Americans for Prosperity, the political support group founded by financiers Charles and David Koch, is cautious about President Donald Trump's plans, The Hill reports.
"We're hopeful but wary," Tim Phillips, president of Americans for Prosperity, told The Hill.
"The spending we're planning on for policy and politics is significant, and how we spend that is in part contingent on whether these members of Congress keep their word or break their word," Phillips told The Hill.
The conservative group appears to disagree with Trump over ramping up military spending, reforming entitlements, as well as the travel ban, The Hill reports.
The AFP has around 1,000 staff members in 36 states, with 3 million activists around the U.S., and aims to press conservative lawmakers on remaining fiscally conservative.
In the 2016 election, seven of the eight Republican senators they actively supported won their contests. The Hill notes the group shows a united front when Republicans go against their stances, such as when the group supported another Republican against North Carolina Rep. Renee Ellmers. She was defeated in her attempt at reelection.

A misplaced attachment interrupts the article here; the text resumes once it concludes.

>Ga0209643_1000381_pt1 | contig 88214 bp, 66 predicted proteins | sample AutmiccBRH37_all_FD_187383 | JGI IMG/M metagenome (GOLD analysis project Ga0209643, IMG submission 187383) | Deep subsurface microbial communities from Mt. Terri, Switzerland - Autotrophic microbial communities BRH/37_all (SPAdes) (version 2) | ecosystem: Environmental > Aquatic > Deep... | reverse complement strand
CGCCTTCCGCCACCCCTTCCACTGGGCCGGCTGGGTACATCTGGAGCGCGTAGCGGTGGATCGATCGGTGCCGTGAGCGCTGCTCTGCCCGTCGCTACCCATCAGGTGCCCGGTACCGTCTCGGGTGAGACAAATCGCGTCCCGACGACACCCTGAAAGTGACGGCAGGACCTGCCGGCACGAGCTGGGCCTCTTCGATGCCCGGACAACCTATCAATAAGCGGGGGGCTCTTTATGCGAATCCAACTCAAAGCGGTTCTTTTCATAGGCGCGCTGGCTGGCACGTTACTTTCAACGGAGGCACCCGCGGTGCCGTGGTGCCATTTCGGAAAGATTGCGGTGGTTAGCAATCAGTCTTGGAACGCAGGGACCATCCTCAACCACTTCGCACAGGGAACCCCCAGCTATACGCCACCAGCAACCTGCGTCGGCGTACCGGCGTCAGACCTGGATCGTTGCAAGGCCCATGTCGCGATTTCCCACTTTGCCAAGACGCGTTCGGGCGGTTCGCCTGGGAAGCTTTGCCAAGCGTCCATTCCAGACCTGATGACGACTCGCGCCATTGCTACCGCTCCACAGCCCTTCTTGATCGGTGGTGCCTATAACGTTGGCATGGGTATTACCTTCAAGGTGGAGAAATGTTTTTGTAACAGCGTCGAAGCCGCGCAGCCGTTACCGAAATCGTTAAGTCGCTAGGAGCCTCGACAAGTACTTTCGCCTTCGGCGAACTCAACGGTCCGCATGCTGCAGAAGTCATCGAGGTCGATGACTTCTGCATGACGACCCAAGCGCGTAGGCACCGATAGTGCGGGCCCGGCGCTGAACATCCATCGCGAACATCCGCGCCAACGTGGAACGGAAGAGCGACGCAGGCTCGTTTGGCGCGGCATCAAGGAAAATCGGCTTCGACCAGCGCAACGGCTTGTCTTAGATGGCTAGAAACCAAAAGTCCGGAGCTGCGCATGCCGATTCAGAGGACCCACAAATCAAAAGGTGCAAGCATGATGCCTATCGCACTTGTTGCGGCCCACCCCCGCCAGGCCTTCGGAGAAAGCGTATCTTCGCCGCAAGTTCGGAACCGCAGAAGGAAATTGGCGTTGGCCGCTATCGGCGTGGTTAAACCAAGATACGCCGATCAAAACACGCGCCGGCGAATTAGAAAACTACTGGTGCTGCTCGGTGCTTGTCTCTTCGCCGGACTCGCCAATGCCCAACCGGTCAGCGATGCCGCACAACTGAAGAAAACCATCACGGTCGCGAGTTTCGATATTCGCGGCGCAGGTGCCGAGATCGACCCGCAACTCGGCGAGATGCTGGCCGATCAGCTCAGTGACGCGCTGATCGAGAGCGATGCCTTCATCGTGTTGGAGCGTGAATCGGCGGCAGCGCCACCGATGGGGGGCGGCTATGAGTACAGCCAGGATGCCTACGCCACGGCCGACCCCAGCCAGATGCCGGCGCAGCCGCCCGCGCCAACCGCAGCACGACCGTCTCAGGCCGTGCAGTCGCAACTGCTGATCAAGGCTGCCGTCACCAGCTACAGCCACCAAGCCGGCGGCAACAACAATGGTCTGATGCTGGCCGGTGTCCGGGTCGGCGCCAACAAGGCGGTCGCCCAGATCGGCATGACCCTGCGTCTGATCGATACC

The repeal of the Affordable Care Act is a priority for the group, Phillips said, and Republicans ran on repealing the act, not repairing it.
"There's not a Republican up there who stood back up for election saying this law is complicated and there are a lot of complications on it, so the next five to seven years we'll tweak it a bit," Phillips said.
"If they repeal Obamacare, which they've promised to do in four consecutive elections… they'll have an organization that has their back, that genuinely tells their story… If they fail, though, if they break their word and fail, then their majority position will probably be short-lived. That's just an analysis," he added.
AFP did not support Trump's presidential run, although it was prepared to go against his Democratic opponent Hillary Clinton.
The Koch brothers and Trump have a tenuous relationship, according to The Hill. When Trump kicked his biographer, Harry Hurt III, off his Florida golf course on New Year's Eve, David Koch, Hurt's golfing partner, was also made to leave.
Phillips said the goal of the group is to hold Republicans accountable, not to support them unreservedly.
"They are politicians, after all," he told The Hill.
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